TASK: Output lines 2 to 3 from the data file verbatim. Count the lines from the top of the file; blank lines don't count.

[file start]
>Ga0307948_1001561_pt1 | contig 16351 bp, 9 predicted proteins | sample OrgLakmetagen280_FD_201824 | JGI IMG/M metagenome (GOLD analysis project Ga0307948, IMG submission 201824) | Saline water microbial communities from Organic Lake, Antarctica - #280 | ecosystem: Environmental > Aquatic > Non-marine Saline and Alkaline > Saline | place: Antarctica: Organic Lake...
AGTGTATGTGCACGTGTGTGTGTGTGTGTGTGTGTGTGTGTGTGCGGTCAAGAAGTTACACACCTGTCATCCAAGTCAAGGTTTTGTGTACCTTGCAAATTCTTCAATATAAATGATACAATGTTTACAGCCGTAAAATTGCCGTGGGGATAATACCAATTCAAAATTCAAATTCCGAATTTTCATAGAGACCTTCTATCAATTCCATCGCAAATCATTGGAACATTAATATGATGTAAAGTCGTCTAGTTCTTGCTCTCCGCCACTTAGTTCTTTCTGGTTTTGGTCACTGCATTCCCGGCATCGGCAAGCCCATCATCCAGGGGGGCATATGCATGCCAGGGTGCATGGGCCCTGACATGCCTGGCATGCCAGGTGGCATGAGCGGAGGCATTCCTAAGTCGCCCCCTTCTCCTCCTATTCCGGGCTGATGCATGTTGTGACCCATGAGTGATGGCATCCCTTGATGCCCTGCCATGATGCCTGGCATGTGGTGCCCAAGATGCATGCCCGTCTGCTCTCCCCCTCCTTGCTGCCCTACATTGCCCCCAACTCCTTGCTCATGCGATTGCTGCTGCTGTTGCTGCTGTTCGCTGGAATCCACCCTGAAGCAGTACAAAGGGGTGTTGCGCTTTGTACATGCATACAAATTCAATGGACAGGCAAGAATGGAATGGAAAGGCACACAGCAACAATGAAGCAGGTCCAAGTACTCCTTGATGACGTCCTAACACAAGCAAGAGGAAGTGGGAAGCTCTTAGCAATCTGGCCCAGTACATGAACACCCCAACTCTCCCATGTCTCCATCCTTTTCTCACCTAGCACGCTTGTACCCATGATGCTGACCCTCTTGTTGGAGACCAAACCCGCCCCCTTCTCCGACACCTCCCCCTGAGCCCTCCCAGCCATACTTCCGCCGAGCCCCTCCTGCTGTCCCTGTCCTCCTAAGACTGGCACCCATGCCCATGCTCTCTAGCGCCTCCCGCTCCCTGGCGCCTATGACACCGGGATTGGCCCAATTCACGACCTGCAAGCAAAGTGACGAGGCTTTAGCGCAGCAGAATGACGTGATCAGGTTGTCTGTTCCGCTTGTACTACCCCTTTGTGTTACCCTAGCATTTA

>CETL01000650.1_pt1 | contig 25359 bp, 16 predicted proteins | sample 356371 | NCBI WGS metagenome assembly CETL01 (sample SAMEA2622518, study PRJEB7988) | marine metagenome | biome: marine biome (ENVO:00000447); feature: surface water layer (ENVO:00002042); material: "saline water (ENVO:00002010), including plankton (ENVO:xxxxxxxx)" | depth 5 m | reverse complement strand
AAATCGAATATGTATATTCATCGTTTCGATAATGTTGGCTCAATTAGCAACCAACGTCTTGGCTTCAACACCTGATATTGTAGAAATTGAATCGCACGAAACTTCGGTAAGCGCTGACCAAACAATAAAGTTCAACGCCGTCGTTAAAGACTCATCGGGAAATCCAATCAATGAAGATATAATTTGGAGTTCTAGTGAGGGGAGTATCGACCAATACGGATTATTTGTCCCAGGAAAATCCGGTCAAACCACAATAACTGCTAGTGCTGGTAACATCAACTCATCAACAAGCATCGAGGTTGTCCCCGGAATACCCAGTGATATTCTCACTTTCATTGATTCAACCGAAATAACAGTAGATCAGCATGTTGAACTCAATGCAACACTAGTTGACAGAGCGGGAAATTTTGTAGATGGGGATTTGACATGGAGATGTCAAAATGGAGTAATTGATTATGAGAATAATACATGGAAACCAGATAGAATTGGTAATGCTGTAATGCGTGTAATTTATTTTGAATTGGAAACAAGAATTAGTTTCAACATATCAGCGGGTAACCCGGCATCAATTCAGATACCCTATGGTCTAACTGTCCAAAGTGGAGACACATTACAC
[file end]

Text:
AGTGTATGTGCACGTGTGTGTGTGTGTGTGTGTGTGTGTGTGTGCGGTCAAGAAGTTACACACCTGTCATCCAAGTCAAGGTTTTGTGTACCTTGCAAATTCTTCAATATAAATGATACAATGTTTACAGCCGTAAAATTGCCGTGGGGATAATACCAATTCAAAATTCAAATTCCGAATTTTCATAGAGACCTTCTATCAATTCCATCGCAAATCATTGGAACATTAATATGATGTAAAGTCGTCTAGTTCTTGCTCTCCGCCACTTAGTTCTTTCTGGTTTTGGTCACTGCATTCCCGGCATCGGCAAGCCCATCATCCAGGGGGGCATATGCATGCCAGGGTGCATGGGCCCTGACATGCCTGGCATGCCAGGTGGCATGAGCGGAGGCATTCCTAAGTCGCCCCCTTCTCCTCCTATTCCGGGCTGATGCATGTTGTGACCCATGAGTGATGGCATCCCTTGATGCCCTGCCATGATGCCTGGCATGTGGTGCCCAAGATGCATGCCCGTCTGCTCTCCCCCTCCTTGCTGCCCTACATTGCCCCCAACTCCTTGCTCATGCGATTGCTGCTGCTGTTGCTGCTGTTCGCTGGAATCCACCCTGAAGCAGTACAAAGGGGTGTTGCGCTTTGTACATGCATACAAATTCAATGGACAGGCAAGAATGGAATGGAAAGGCACACAGCAACAATGAAGCAGGTCCAAGTACTCCTTGATGACGTCCTAACACAAGCAAGAGGAAGTGGGAAGCTCTTAGCAATCTGGCCCAGTACATGAACACCCCAACTCTCCCATGTCTCCATCCTTTTCTCACCTAGCACGCTTGTACCCATGATGCTGACCCTCTTGTTGGAGACCAAACCCGCCCCCTTCTCCGACACCTCCCCCTGAGCCCTCCCAGCCATACTTCCGCCGAGCCCCTCCTGCTGTCCCTGTCCTCCTAAGACTGGCACCCATGCCCATGCTCTCTAGCGCCTCCCGCTCCCTGGCGCCTATGACACCGGGATTGGCCCAATTCACGACCTGCAAGCAAAGTGACGAGGCTTTAGCGCAGCAGAATGACGTGATCAGGTTGTCTGTTCCGCTTGTACTACCCCTTTGTGTTACCCTAGCATTTA

>CETL01000650.1_pt1 | contig 25359 bp, 16 predicted proteins | sample 356371 | NCBI WGS metagenome assembly CETL01 (sample SAMEA2622518, study PRJEB7988) | marine metagenome | biome: marine biome (ENVO:00000447); feature: surface water layer (ENVO:00002042); material: "saline water (ENVO:00002010), including plankton (ENVO:xxxxxxxx)" | depth 5 m | reverse complement strand